Rollins picked up another piece of trash. “She’ll be in to the market tomorrow, if you’re itchin’ to see her.”
“Maybe I’ll stop by.” After a few more steps, Haze said, “Sun’s out in force today.”
“Beats the rain.”
“Definitely. This weather’s perfect. I just wish I hadn’t lost my sunglasses.”
“Where’d you leave ‘em?”
“At a hotel, I think. They were nice ones, too, wraparounds, really dark, just the right size for my wide head.”
“Call ‘em up. Maybe someone found ‘em and can send ‘em to you.”
“They, uh, wouldn’t have a record of my stay,” Haze said. “And I’m not a big fan of giving people my address if I don’t have to. If someone did find them, hopefully they’re getting good use out of them. Guess I’ll just have to buy a new pair.”
“Reckon you will.”
They reached the corner of the commons. Rollins looked up.
“Well, that’s my chore. Good talkin’ to ya, Haze.”
The old man stuck out his hand.
“Take care of yourself, Rollins,” Haze said as he shook the older man’s hand. “And tell Tess I said hi.”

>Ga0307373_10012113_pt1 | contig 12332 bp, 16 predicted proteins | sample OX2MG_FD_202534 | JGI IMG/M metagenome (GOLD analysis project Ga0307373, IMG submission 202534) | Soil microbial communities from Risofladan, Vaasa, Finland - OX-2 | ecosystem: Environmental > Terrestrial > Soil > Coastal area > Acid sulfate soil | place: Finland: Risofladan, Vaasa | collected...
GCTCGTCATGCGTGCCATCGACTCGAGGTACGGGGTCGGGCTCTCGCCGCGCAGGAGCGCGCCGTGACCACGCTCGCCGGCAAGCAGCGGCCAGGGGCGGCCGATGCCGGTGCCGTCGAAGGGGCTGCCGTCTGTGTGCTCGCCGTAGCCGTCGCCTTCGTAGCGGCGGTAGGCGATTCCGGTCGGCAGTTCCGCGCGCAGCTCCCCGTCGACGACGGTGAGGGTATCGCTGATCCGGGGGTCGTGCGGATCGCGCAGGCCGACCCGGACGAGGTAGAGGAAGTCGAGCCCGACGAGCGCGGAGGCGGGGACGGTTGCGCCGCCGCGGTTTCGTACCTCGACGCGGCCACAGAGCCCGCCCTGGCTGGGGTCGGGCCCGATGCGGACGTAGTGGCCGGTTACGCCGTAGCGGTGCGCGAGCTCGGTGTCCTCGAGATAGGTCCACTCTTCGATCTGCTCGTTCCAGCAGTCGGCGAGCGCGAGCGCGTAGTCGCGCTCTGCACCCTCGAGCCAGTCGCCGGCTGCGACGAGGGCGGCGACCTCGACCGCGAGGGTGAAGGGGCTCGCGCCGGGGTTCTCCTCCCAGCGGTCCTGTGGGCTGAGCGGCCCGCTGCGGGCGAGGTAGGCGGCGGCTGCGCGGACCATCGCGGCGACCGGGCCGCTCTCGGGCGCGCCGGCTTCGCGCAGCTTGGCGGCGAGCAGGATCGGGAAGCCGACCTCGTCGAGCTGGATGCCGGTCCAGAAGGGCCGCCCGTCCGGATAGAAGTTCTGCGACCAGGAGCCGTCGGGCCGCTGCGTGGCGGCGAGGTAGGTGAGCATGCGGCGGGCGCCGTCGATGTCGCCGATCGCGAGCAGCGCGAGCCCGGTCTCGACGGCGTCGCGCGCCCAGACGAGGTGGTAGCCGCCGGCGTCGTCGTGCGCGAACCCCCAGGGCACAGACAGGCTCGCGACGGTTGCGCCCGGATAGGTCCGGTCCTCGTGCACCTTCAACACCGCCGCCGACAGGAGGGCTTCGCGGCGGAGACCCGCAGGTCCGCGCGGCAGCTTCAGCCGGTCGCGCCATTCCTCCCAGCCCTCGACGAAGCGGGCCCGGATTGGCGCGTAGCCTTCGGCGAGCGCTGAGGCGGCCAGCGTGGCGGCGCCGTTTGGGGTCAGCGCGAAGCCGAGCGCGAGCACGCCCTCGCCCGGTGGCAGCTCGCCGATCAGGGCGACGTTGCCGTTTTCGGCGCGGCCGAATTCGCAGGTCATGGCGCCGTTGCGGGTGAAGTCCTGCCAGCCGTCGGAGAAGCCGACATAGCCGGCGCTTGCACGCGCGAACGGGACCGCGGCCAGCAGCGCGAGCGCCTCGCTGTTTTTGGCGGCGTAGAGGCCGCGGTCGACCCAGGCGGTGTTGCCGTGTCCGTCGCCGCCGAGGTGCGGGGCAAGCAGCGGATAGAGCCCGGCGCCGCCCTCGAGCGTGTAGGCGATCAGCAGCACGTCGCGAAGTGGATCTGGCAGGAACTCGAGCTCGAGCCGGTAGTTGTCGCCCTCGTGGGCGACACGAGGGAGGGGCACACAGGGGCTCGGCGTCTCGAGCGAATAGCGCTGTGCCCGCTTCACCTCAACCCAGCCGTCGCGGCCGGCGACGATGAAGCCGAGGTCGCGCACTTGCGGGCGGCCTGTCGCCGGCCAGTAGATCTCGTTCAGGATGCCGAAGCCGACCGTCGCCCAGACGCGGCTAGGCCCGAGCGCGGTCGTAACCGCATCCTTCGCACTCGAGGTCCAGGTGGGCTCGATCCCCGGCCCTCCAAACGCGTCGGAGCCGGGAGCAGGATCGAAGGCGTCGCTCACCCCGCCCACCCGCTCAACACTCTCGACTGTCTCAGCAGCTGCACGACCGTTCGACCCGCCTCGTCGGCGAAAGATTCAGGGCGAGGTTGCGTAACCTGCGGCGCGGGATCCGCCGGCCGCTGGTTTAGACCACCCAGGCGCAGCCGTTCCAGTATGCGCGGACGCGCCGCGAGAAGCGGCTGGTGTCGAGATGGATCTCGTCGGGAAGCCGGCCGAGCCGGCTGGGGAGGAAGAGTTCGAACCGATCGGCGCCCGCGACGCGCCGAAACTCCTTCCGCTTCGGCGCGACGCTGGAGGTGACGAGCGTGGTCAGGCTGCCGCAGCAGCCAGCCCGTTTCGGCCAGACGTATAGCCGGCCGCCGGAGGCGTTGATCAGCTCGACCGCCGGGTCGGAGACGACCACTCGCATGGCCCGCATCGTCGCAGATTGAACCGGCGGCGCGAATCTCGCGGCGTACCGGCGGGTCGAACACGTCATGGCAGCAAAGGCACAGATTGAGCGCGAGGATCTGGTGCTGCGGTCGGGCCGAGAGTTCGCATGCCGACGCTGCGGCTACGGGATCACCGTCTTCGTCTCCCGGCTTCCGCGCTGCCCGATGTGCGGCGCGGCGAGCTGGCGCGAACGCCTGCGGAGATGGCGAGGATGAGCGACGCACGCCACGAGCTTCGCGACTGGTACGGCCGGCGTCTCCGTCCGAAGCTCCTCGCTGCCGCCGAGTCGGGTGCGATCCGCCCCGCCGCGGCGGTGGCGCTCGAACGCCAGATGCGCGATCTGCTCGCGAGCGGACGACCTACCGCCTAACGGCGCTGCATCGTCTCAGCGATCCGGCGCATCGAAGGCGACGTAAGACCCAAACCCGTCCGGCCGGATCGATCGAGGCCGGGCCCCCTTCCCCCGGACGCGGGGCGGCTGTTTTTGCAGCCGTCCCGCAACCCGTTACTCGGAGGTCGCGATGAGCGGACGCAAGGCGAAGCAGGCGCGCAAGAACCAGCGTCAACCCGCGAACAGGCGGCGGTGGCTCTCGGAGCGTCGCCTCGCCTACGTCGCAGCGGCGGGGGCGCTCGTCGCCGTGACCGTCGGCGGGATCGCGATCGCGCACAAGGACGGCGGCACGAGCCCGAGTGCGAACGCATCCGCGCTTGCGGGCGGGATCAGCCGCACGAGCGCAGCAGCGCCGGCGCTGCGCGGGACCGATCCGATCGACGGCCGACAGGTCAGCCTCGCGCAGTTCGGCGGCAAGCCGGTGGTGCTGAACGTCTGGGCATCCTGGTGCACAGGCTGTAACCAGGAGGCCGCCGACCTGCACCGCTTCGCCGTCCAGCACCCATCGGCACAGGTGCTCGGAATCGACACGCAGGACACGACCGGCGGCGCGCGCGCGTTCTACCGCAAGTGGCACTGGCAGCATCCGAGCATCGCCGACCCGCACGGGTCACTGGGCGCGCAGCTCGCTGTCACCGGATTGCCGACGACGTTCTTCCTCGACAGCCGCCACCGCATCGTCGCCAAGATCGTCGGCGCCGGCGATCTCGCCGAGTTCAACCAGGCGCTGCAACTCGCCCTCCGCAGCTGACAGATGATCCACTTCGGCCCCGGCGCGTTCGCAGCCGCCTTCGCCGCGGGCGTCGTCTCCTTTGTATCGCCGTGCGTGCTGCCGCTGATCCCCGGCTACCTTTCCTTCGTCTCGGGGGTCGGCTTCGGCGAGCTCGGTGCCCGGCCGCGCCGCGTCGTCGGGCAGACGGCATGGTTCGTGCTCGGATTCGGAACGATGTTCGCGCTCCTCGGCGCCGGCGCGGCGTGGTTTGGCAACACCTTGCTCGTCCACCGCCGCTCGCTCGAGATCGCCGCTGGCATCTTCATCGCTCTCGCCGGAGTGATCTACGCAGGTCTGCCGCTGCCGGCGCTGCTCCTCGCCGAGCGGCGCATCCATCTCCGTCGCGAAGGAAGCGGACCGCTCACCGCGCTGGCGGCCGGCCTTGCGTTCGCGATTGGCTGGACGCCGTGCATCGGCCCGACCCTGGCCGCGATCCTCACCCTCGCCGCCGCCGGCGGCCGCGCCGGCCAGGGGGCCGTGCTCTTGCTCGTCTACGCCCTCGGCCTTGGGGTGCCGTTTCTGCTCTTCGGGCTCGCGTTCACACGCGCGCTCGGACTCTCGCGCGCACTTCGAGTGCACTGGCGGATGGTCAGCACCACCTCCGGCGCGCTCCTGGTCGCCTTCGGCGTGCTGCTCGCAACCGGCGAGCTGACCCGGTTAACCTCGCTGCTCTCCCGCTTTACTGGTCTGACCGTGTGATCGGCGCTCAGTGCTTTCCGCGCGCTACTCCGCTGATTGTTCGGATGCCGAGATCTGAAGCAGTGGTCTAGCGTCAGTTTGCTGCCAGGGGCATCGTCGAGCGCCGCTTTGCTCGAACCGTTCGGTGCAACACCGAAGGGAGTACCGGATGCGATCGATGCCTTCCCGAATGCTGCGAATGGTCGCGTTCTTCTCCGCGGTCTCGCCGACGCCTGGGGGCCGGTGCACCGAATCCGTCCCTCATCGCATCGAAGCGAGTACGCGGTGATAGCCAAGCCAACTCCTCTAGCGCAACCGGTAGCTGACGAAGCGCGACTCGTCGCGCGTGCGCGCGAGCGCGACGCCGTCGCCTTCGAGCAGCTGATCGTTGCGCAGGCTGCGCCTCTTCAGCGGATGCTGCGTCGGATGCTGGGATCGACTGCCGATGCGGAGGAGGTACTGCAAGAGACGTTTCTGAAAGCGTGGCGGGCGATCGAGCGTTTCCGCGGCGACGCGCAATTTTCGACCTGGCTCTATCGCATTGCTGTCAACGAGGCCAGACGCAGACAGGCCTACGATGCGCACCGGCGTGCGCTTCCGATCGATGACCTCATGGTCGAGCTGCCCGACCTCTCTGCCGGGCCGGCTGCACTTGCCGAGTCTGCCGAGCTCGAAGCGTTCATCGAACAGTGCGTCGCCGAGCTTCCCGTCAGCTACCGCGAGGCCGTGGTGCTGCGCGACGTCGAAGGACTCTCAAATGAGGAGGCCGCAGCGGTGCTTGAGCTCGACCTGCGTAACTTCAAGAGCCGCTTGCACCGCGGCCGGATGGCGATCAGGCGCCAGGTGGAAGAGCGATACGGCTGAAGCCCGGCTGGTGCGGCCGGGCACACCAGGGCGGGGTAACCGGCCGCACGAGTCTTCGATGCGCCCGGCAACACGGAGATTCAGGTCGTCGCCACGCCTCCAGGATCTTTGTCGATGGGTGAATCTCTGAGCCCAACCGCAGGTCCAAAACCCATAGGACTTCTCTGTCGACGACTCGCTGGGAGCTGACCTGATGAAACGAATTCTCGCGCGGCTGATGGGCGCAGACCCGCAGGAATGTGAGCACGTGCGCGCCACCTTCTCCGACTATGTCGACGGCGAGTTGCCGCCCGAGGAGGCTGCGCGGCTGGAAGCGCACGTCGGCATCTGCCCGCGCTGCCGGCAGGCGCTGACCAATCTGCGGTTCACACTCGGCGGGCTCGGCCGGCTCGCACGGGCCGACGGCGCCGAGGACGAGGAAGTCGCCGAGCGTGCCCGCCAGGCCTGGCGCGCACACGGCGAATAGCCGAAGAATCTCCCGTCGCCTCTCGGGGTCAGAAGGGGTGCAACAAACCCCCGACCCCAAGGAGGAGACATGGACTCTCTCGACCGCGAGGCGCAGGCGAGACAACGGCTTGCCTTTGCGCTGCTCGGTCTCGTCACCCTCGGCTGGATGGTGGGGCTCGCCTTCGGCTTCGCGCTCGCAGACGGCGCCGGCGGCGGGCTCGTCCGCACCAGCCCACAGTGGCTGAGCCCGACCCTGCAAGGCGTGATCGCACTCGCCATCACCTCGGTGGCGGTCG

Rollins walked to a pickup truck parked nearby, knotting the small bag as he went and tossing it into the back. He got in the cab and drove away.
“Well,” Haze said to the bronze war hero, “I think I’ll go shopping for sunglasses.”
There were a few people walking along Market Street, but nobody Haze new. He recognized one man walking into an office building, but he couldn’t remember his name, so he just smiled politely and nodded. The man didn’t bother to return either the smile or the nod. A block further, Haze stepped into a little convenience store.
“May I help you?”
The proprietor was a short, balding man in a worn gray polo and navy slacks. He had the unenthusiastic face of a kenneled collie.